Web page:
Florida voters simply made it harder to alter its legislation regarding gambling. What exactly does that mean to the future of sports gambling in the state?
Florida and Amendment 3
On Friday evening, as the majority of the country was watching to see if there was likely to be an ideological shift in Congress, many in the gambling industry were watching a different race in Florida.
This race didn’t involve the election of an individual; the race was for Florida Amendment 3, a ballot measure that would shift the power from legislators to voters to authorize brand new casino gambling in the nation.
The language of this step was as follows:
“This amendment ensures that Florida voters shall have the exclusive right to decide whether to authorize casino gambling by requiring that in order for casino gaming to be authorized under Florida law, it has to be approved by Florida voters pursuant to Article XI, Section 3 of the Florida Constitution. Affects articles X and XI. Defines casino gaming and clarifies that this amendment does not conflict with federal law concerning state/tribal compacts.”
Where did the gambling amendment come out of?
Just two counties in Florida permit for”card games, casino games, and slot machines” in non-tribal owned facilities.
In 2004, ahead of the present tribal compacts, under the watch of then-Gov. Jeb Bush, Florida voters in Miami-Dade and Broward Counties handed a ballot initiative which enabled for slot machines in racing and jai-alai facilities, which had functioned in the 2 years prior.
The amendment effectively means that in order for the nation to expand casino gaming beyond the tribal casinos and existing racing and pari-mutuel centers, voters in Florida would have to initiate the procedure by collecting enough signatures to get the request added to a ballot.
“In Florida, the amount of signatures necessary to get an initiative is equivalent to 8% of the votes cast in the preceding presidential elections. Florida also includes a signature supply demand, which requires that signatures equal to 8% of their district-wide vote in at least half (14) of the nation’s 27 congressional districts must be gathered.”
For reference, the 2016 Presidential election had 9,419,886 votes cast. Eight percent of the vote total is 753,591 signatures required to be able to acquire a casino growth measure on a future ballot. This is a daunting endeavor, without thinking about the demand for geographic distribution, which can be required.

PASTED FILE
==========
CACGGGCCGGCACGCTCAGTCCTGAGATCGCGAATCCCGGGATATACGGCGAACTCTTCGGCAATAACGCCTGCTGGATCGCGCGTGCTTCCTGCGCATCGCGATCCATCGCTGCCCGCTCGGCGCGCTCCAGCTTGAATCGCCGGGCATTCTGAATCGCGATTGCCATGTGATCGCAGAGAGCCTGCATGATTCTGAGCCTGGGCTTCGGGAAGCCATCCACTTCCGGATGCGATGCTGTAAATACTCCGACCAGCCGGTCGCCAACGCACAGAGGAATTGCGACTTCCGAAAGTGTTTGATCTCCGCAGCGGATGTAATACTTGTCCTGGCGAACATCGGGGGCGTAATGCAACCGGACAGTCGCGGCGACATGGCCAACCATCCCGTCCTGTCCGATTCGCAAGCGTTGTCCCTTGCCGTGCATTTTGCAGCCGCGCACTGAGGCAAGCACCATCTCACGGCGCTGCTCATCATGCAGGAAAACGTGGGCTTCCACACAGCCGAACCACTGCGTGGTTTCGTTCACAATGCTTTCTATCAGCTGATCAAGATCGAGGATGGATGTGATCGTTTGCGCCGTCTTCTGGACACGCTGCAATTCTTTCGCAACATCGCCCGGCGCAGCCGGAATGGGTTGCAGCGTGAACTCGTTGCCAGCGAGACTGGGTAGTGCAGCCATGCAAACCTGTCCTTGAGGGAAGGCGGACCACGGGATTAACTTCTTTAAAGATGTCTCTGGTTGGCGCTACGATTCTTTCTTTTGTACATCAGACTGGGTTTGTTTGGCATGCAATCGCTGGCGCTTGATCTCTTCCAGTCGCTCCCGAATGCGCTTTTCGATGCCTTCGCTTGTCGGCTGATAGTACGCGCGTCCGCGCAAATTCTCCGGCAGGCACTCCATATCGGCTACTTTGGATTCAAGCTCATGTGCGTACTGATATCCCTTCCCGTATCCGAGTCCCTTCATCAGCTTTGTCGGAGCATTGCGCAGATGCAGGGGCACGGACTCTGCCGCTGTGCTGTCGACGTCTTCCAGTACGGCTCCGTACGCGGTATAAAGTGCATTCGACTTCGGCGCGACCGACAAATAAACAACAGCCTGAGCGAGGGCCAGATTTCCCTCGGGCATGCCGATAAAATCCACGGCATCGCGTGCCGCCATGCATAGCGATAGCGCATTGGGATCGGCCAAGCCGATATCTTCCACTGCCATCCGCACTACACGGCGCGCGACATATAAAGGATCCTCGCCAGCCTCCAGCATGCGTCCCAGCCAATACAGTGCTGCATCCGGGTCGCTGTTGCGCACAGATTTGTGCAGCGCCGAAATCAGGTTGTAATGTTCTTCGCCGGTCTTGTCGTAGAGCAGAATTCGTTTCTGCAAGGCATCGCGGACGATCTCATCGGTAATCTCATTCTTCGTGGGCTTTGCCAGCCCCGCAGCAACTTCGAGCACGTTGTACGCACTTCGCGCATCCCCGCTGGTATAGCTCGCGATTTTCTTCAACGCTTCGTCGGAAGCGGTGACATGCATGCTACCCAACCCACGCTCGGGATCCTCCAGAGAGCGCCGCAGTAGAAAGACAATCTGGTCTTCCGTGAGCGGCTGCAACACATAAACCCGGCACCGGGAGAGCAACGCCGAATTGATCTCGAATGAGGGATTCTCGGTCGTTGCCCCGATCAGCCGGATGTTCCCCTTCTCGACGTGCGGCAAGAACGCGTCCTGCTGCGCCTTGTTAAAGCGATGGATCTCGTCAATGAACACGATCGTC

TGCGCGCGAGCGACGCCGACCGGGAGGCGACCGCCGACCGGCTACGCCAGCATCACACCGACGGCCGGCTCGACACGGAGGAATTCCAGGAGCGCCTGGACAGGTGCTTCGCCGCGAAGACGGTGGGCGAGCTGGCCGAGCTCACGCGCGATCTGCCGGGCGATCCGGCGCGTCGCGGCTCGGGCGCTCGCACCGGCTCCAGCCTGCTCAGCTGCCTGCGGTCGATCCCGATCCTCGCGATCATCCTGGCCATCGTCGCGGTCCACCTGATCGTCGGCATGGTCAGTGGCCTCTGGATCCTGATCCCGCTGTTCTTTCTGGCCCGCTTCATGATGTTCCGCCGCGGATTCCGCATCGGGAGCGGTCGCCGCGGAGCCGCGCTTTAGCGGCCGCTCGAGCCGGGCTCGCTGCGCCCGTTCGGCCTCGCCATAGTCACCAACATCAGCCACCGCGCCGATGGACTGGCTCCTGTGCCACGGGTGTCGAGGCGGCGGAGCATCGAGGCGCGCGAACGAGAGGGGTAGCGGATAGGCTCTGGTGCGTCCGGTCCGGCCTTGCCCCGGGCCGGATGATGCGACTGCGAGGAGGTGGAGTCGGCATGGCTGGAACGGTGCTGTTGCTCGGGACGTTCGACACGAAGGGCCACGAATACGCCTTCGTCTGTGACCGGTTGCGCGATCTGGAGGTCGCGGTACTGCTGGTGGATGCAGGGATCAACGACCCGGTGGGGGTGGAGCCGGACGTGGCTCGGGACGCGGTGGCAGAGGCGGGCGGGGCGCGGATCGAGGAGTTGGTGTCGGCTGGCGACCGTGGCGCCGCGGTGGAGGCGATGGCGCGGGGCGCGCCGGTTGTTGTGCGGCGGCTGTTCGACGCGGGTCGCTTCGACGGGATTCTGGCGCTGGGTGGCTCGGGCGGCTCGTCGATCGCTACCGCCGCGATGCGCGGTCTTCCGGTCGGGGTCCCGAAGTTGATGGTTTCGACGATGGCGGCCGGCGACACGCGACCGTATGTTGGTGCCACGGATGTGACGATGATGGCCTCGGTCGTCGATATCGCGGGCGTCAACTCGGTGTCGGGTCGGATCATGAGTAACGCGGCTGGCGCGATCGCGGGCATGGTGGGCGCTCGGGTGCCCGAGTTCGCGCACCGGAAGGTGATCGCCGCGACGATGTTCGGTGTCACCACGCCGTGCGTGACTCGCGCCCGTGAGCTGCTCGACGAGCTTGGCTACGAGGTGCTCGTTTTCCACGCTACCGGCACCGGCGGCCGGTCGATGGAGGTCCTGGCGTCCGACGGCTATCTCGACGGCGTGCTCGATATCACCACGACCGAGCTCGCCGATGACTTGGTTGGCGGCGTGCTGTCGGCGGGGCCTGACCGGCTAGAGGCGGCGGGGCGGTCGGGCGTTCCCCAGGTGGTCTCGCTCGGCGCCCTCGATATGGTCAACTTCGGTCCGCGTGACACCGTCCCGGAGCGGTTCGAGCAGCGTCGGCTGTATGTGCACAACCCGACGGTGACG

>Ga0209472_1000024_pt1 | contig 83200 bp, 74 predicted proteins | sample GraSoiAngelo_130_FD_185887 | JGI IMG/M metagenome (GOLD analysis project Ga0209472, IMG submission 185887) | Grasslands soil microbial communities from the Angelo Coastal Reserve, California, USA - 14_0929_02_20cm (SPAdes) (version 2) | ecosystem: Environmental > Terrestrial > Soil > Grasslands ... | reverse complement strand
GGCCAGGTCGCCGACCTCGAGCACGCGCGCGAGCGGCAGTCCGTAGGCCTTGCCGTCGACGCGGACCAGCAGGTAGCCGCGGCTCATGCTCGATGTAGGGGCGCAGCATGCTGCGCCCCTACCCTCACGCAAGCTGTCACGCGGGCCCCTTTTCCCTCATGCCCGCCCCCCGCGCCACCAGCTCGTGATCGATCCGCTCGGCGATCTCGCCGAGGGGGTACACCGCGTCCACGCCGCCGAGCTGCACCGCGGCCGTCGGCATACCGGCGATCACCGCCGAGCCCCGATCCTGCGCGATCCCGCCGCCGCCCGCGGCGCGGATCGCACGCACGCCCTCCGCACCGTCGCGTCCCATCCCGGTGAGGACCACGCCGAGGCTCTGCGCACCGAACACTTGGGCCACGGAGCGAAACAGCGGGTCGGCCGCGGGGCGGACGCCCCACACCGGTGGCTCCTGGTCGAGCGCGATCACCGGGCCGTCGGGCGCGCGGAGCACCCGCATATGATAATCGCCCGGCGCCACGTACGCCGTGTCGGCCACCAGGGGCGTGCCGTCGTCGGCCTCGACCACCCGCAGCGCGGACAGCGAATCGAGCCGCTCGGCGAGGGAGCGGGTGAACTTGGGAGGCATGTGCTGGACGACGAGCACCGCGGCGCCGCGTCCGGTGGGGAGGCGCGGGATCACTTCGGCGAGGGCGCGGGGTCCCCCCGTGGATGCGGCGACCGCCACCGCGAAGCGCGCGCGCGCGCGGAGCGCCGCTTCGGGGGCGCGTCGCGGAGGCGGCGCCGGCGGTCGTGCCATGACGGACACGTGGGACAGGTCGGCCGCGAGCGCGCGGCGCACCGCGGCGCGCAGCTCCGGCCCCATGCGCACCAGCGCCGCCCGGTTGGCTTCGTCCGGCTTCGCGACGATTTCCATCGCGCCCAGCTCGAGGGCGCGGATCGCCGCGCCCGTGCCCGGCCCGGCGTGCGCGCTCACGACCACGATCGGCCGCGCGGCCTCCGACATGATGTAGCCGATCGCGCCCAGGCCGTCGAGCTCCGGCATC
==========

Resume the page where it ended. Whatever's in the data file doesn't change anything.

There are, though, a few Florida-based groups that may have the ability to back a campaign of adequate size to gather these votes at one time in the future. Two that come into mind are Disney and the Seminole Tribe. Really, the two Disney and the Seminoles were important backers for departure Amendment 3, supposedly putting in tens of millions of dollars to support the measure’s passage.
The resistance saw support from smaller gambling providers such as West Flagler Associates and Hialeah Park, in addition to the Miami Dolphins, that (in)famously tweeted an image that implied the passing of Amendment 3″would effectively block any chance for legal sports gambling from Florida.”
In the event the language of Amendment 3 appears complicated, that is as it’s. The language used in the Amendment scored a grade-level position of 24 (the equivalent of getting 24 decades of formal schooling or sufficient time to earn a Ph.D.) based on Ballotpedia, which ranks the readability of ballot measures. Amendment 3 has been worded more complexly than others, with the average ballot scoring between 19-20.
It does not take a Ph.D. to see that the Amendment does not mention sports. So, does this mean that Florida can launch sports gambling shortly?
According to Ballotpedia, Amendment 3 defines casino gaming since card games, casino games and slot machines. There’s absolutely no mention of sports betting. So, while it can appear that Amendment 3 leaves open the question of whether Florida can offer sports betting, it fails the far larger problem, that the State of Florida has a Class III gaming compact with the Seminole Tribe.
Sports betting is Class III gaming based on the Federal Register:
Class III gaming means all forms of gaming That Aren’t class I gaming or class II gaming, including but not limited to:
(a) Any home banking game, including but not Limited to —
(1) Card games like baccarat, chemin de fer, blackjack (21), and pai gow (if performed house banking games);
(2) Casino games like roulette, craps, and keno;
(b) Any slot machines as described in 15 U.S.C. 1171(a)(1) and electronic or electromechanical facsimiles of any game of chance;
(c) Any sports gambling and parimutuel wagering such as but not Limited to wagering on horse racing, dog racing or jai alai; or
While Amendment 3 does not limit sports gambling, the existing compact between the Seminole Tribe and the State of Florida could impose a few restrictions.